The Collapse of Global Trade: What a Tangled Web We Weave
AbstractA unique feature of the financial crisis is the unprecedented collapse in global world trade. The objective of this paper is to explain some of that collapse as a move toward protectionism triggered not by nationalistic interests but by ‘competing’ objectives among trading partners from the Mundell-Fleming Trilemma. Even with the best of intentions, efforts toward internal re-balancing necessarily implies harming your trading partner unintentionally if they should be using conflicting policy objectives of the Trilemma. National interests are at odds between two such countries and their policy prescriptions counteract, and paralyze re balancing and coordination efforts between nations. Policymakers may be forced into protectionists’ stances in an effort to counteract the internal re-balancing efforts of their neighbors.
Download InfoIf you experience problems downloading a file, check if you have the proper application to view it first. In case of further problems read the IDEAS help page. Note that these files are not on the IDEAS site. Please be patient as the files may be large.
Bibliographic InfoPaper provided by University Library of Munich, Germany in its series MPRA Paper with number 23875.
Date of creation: 08 Jul 2010
Date of revision:
International Trade; Financial Crisis; Global Trade Collapse;
Find related papers by JEL classification:
- F0 - International Economics - - General
- E12 - Macroeconomics and Monetary Economics - - General Aggregative Models - - - Keynes; Keynesian; Post-Keynesian
- F59 - International Economics - - International Relations and International Political Economy - - - Other
- F51 - International Economics - - International Relations and International Political Economy - - - International Conflicts; Negotiations; Sanctions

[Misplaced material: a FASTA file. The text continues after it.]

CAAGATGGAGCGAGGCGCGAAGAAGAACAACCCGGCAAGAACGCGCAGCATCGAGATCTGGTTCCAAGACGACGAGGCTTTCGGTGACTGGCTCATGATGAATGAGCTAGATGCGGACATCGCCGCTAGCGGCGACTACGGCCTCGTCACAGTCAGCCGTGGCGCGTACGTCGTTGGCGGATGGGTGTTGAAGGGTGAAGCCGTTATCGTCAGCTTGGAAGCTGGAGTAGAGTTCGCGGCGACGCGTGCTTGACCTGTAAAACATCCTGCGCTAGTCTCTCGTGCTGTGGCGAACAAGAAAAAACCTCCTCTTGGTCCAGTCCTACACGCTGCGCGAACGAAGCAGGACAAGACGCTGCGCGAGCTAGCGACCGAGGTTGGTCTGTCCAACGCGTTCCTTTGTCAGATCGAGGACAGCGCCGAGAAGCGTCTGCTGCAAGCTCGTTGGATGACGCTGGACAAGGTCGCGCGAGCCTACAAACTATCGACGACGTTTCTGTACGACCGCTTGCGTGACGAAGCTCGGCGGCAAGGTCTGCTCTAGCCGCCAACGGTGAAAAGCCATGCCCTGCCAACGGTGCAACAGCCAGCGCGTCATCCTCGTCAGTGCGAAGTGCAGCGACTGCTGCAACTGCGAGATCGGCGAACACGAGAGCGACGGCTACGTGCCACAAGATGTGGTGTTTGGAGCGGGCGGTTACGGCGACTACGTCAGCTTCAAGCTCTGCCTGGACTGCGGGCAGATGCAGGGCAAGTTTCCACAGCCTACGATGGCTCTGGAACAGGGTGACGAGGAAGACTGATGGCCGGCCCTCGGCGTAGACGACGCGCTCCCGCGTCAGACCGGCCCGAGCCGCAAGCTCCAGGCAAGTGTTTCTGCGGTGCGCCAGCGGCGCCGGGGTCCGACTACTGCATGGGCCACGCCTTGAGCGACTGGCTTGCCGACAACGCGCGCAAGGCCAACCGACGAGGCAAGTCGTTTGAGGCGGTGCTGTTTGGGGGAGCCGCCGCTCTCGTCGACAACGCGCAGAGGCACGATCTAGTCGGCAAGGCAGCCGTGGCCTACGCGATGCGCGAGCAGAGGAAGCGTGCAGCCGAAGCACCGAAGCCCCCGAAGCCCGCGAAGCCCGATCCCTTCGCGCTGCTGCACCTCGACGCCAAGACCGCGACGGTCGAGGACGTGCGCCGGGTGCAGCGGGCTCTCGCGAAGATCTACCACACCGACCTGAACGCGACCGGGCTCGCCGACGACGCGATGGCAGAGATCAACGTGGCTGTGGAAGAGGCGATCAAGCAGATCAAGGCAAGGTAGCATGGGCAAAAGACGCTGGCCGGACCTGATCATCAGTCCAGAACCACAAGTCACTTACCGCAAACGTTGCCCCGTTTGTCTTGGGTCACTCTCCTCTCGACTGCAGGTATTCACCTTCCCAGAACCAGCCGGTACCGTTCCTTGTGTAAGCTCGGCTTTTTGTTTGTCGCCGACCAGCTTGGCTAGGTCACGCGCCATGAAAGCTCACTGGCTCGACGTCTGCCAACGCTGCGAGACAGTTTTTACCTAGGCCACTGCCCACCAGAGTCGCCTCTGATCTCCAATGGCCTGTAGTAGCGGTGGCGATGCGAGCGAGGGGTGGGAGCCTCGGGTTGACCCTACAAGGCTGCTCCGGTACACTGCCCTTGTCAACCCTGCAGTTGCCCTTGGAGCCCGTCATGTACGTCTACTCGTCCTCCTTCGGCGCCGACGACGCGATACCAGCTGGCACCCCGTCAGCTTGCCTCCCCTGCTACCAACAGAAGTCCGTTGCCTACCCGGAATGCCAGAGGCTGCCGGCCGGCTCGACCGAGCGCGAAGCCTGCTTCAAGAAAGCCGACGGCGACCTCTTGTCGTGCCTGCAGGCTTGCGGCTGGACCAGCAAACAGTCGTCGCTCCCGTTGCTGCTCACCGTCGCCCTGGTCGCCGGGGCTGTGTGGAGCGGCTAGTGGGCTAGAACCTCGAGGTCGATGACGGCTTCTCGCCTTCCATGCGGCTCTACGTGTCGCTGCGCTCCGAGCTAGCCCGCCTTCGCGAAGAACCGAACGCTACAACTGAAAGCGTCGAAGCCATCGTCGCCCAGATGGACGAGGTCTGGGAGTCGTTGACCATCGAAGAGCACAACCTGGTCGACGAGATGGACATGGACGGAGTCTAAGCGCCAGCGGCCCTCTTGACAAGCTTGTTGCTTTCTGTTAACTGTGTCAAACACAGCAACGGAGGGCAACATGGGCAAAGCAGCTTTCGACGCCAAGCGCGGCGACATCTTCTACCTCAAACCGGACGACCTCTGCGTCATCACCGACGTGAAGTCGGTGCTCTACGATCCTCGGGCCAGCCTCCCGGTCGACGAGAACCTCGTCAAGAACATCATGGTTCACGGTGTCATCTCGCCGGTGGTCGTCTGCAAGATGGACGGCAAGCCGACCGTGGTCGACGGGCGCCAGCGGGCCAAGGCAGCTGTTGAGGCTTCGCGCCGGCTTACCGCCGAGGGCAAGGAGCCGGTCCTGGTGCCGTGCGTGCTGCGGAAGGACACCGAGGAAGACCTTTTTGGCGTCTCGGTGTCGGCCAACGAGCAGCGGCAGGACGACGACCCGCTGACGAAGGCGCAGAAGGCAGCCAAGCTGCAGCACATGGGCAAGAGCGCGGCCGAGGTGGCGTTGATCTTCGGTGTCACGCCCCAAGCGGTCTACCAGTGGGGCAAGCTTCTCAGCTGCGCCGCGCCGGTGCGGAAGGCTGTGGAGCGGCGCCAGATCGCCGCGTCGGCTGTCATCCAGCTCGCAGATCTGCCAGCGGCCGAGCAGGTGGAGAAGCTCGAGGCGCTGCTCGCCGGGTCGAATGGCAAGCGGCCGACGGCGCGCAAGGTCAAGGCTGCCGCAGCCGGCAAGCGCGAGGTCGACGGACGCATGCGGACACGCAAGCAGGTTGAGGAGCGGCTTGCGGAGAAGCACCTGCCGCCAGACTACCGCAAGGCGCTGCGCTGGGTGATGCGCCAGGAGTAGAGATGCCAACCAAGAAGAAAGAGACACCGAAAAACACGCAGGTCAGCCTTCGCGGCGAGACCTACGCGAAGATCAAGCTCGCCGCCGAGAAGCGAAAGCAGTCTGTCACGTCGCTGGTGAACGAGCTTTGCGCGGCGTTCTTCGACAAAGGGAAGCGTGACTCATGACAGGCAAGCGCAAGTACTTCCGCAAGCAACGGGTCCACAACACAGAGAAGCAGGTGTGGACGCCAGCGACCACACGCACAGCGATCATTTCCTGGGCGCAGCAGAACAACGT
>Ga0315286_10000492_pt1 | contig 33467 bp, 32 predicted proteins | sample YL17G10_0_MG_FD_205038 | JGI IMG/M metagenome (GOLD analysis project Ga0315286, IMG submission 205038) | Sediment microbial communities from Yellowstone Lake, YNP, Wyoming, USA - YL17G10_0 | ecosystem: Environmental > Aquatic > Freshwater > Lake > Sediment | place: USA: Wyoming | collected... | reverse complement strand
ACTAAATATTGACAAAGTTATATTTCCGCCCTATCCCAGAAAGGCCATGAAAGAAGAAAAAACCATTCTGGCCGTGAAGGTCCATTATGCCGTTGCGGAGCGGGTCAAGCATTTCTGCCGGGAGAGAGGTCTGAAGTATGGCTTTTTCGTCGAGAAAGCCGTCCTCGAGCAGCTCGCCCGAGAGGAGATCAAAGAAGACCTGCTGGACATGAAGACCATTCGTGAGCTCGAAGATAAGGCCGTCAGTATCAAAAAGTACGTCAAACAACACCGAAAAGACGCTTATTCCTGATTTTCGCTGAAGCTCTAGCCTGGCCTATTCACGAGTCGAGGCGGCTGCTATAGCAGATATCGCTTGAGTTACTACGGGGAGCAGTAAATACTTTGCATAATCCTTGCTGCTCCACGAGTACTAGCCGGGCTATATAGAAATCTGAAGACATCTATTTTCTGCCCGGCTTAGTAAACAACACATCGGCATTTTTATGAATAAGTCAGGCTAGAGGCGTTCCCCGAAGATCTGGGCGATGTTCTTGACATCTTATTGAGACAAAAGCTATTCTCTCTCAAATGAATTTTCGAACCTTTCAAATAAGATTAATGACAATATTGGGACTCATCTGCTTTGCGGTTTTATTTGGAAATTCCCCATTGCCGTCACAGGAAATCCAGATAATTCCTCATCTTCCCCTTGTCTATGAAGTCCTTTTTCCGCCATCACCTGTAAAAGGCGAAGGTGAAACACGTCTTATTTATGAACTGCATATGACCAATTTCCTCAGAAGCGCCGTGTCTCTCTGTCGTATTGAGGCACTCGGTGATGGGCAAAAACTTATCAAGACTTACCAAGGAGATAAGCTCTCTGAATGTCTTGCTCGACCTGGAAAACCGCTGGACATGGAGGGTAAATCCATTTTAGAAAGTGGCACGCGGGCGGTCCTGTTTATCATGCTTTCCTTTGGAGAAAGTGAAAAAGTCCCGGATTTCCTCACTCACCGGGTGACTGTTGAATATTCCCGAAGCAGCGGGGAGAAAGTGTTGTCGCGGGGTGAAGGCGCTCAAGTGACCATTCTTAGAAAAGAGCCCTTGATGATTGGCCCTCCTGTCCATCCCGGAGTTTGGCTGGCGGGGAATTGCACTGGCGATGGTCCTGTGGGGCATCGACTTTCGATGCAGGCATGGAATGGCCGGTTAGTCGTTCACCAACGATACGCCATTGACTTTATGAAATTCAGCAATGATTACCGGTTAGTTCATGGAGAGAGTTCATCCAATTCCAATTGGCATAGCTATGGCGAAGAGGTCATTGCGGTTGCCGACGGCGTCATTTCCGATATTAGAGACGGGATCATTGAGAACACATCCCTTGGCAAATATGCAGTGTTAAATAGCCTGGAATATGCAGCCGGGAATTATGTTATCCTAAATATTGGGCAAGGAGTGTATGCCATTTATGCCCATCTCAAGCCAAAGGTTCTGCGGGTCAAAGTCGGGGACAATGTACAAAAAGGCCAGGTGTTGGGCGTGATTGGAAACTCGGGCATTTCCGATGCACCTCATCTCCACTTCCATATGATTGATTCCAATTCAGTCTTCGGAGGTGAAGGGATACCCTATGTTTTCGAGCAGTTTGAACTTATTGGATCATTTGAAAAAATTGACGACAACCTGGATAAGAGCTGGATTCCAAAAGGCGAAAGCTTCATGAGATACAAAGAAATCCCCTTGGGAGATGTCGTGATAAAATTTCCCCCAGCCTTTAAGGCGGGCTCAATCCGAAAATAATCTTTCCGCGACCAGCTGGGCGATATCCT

- F43 - International Economics - - Macroeconomic Aspects of International Trade and Finance - - - Economic Growth of Open Economies
- F42 - International Economics - - Macroeconomic Aspects of International Trade and Finance - - - International Policy Coordination and Transmission
- F15 - International Economics - - Trade - - - Economic Integration
- E58 - Macroeconomics and Monetary Economics - - Monetary Policy, Central Banking, and the Supply of Money and Credit - - - Central Banks and Their Policies
- F02 - International Economics - - General - - - International Economic Order; Noneconomic International Organizations;; Economic Integration and Globalization: General
- F01 - International Economics - - General - - - Global Outlook
- F41 - International Economics - - Macroeconomic Aspects of International Trade and Finance - - - Open Economy Macroeconomics
- E61 - Macroeconomics and Monetary Economics - - Macroeconomic Policy, Macroeconomic Aspects of Public Finance, and General Outlook - - - Policy Objectives; Policy Designs and Consistency; Policy Coordination
This paper has been announced in the following NEP Reports:
Please report citation or reference errors to , or , if you are the registered author of the cited work, log in to your RePEc Author Service profile, click on "citations" and make appropriate adjustments.:
- Eichengreen, Barry & Irwin, Douglas A., 2010.
"The Slide to Protectionism in the Great Depression: Who Succumbed and Why?,"
The Journal of Economic History,
Cambridge University Press, vol. 70(04), pages 871-897, December.
- Barry Eichengreen & Douglas A. Irwin, 2009. "The Slide to Protectionism in the Great Depression: Who Succumbed and Why?," NBER Working Papers 15142, National Bureau of Economic Research, Inc.
- Jonathan David Ostry & Mahvash Saeed Qureshi & Karl Friedrich Habermeier & Dennis B. S. Reinhardt & Marcos Chamon & Atish R. Ghosh, 2010. "Capital Inflows: The Role of Controls," IMF Staff Position Notes 2010/04, International Monetary Fund.
- Michael Artis, 1991. "One market, one money: An evaluation of the potential benefits and costs of forming an economic and monetary union," Open Economies Review, Springer, vol. 2(3), pages 315-321, October.
For technical questions regarding this item, or to correct its authors, title, abstract, bibliographic or download information, contact: (Ekkehart Schlicht).
If references are entirely missing, you can add them using this form.